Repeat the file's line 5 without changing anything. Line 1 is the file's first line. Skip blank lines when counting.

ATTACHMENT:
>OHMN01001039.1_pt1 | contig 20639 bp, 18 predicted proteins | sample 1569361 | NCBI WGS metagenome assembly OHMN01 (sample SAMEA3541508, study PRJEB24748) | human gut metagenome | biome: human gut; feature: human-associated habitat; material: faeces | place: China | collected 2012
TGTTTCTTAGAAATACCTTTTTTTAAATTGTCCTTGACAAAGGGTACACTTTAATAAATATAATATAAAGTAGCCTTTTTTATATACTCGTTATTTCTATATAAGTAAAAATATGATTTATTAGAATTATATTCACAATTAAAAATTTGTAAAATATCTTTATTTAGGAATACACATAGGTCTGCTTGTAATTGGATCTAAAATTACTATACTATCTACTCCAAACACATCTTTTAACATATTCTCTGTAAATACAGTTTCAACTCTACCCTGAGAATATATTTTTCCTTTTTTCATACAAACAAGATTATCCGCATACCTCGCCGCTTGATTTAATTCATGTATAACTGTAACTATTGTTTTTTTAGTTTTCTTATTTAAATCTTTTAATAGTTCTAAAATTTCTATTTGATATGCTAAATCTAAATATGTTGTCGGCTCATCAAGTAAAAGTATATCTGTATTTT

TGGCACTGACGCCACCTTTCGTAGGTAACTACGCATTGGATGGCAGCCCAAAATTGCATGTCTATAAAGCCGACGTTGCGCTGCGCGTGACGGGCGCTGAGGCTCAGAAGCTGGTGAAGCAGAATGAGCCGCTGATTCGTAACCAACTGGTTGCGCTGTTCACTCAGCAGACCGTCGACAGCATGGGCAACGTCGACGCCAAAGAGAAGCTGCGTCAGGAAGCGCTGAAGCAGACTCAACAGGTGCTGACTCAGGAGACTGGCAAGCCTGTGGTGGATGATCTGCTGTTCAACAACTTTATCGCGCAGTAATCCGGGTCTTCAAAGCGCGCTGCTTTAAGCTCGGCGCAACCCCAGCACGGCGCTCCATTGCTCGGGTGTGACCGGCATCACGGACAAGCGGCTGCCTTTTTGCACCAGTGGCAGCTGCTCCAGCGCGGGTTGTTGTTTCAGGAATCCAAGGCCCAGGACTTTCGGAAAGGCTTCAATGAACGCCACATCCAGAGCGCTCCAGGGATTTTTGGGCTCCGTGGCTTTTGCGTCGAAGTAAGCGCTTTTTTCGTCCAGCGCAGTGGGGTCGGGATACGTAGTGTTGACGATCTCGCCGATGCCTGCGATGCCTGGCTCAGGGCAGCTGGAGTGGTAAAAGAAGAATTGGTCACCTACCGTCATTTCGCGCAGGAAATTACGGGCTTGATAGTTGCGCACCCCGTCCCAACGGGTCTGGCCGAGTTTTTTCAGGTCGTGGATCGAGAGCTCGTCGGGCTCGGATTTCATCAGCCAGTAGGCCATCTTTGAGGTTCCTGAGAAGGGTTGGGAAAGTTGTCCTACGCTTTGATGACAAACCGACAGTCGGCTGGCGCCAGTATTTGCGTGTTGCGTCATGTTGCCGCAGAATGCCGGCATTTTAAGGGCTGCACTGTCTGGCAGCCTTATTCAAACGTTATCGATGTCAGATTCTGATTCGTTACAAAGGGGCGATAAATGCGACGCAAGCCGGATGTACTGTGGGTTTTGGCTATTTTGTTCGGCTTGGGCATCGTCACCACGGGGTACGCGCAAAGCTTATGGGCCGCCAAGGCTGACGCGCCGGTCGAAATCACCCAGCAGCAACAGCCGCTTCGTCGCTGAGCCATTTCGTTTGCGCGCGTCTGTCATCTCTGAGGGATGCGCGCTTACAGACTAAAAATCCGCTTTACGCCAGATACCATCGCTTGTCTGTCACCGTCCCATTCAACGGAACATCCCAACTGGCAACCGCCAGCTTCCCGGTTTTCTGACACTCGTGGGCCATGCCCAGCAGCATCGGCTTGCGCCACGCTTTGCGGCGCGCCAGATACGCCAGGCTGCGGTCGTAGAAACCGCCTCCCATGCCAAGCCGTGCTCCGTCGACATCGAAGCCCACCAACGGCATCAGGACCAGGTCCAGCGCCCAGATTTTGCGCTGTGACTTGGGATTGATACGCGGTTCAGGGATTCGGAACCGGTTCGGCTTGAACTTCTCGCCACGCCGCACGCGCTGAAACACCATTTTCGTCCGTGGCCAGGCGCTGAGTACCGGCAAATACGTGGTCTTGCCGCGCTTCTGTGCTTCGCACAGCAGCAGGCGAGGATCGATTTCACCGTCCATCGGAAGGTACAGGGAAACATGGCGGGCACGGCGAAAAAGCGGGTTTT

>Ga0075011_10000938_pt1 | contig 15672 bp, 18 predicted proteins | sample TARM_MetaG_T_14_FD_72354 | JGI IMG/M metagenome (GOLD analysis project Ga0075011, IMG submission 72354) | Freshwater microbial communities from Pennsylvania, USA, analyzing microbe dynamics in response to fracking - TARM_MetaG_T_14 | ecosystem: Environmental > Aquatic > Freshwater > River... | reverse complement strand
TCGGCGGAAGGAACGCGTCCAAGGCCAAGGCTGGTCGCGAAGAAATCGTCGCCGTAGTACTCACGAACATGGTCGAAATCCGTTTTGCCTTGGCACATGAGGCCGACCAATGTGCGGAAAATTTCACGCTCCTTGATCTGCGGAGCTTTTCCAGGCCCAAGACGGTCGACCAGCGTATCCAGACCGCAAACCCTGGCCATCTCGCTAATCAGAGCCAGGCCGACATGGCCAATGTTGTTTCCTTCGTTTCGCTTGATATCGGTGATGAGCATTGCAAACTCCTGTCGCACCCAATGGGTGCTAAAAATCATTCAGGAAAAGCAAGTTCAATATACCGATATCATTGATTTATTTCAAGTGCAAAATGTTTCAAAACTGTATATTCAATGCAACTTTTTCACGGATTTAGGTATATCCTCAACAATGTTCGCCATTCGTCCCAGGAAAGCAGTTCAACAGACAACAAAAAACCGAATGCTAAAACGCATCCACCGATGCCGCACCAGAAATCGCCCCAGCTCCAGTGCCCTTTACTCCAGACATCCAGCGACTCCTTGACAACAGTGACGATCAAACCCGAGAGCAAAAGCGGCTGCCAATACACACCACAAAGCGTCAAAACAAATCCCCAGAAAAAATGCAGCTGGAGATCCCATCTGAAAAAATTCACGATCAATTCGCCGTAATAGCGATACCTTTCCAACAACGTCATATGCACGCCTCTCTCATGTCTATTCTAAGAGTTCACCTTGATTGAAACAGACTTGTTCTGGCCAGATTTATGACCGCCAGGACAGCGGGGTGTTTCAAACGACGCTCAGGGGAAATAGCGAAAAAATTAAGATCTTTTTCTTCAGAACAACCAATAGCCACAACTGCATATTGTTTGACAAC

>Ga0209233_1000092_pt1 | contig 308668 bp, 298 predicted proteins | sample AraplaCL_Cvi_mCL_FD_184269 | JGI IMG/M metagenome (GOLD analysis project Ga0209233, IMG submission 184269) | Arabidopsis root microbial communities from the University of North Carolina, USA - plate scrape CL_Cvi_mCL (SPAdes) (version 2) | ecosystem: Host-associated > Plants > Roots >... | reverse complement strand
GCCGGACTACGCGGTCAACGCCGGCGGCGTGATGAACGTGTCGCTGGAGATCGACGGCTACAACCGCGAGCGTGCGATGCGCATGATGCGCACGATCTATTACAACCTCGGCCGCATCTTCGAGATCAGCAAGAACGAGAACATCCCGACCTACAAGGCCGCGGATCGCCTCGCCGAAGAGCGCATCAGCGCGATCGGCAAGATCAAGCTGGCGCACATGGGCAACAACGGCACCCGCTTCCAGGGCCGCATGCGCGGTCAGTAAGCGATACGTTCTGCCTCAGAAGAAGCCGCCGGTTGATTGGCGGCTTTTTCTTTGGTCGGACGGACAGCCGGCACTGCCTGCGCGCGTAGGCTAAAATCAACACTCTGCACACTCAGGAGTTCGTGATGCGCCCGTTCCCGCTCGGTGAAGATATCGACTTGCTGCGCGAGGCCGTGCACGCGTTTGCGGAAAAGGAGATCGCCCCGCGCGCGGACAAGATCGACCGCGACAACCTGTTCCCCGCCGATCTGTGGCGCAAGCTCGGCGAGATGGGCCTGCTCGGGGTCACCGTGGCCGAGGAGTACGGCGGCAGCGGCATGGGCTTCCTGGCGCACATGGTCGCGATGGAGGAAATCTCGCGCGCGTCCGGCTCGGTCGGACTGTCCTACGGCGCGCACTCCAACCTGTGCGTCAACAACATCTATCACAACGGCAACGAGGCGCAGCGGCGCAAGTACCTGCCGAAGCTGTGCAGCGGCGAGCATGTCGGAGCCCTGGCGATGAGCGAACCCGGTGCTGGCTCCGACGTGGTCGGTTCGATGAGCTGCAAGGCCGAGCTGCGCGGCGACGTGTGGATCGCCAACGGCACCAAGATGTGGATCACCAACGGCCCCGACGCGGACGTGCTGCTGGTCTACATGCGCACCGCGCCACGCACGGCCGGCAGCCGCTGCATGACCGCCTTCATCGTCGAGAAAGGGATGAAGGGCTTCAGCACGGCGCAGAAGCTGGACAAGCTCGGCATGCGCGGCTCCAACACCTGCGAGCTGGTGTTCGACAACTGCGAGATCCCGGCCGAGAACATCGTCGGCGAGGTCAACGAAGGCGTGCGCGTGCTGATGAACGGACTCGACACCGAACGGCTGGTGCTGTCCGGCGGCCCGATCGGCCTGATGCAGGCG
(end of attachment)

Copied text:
TCGGCGGAAGGAACGCGTCCAAGGCCAAGGCTGGTCGCGAAGAAATCGTCGCCGTAGTACTCACGAACATGGTCGAAATCCGTTTTGCCTTGGCACATGAGGCCGACCAATGTGCGGAAAATTTCACGCTCCTTGATCTGCGGAGCTTTTCCAGGCCCAAGACGGTCGACCAGCGTATCCAGACCGCAAACCCTGGCCATCTCGCTAATCAGAGCCAGGCCGACATGGCCAATGTTGTTTCCTTCGTTTCGCTTGATATCGGTGATGAGCATTGCAAACTCCTGTCGCACCCAATGGGTGCTAAAAATCATTCAGGAAAAGCAAGTTCAATATACCGATATCATTGATTTATTTCAAGTGCAAAATGTTTCAAAACTGTATATTCAATGCAACTTTTTCACGGATTTAGGTATATCCTCAACAATGTTCGCCATTCGTCCCAGGAAAGCAGTTCAACAGACAACAAAAAACCGAATGCTAAAACGCATCCACCGATGCCGCACCAGAAATCGCCCCAGCTCCAGTGCCCTTTACTCCAGACATCCAGCGACTCCTTGACAACAGTGACGATCAAACCCGAGAGCAAAAGCGGCTGCCAATACACACCACAAAGCGTCAAAACAAATCCCCAGAAAAAATGCAGCTGGAGATCCCATCTGAAAAAATTCACGATCAATTCGCCGTAATAGCGATACCTTTCCAACAACGTCATATGCACGCCTCTCTCATGTCTATTCTAAGAGTTCACCTTGATTGAAACAGACTTGTTCTGGCCAGATTTATGACCGCCAGGACAGCGGGGTGTTTCAAACGACGCTCAGGGGAAATAGCGAAAAAATTAAGATCTTTTTCTTCAGAACAACCAATAGCCACAACTGCATATTGTTTGACAAC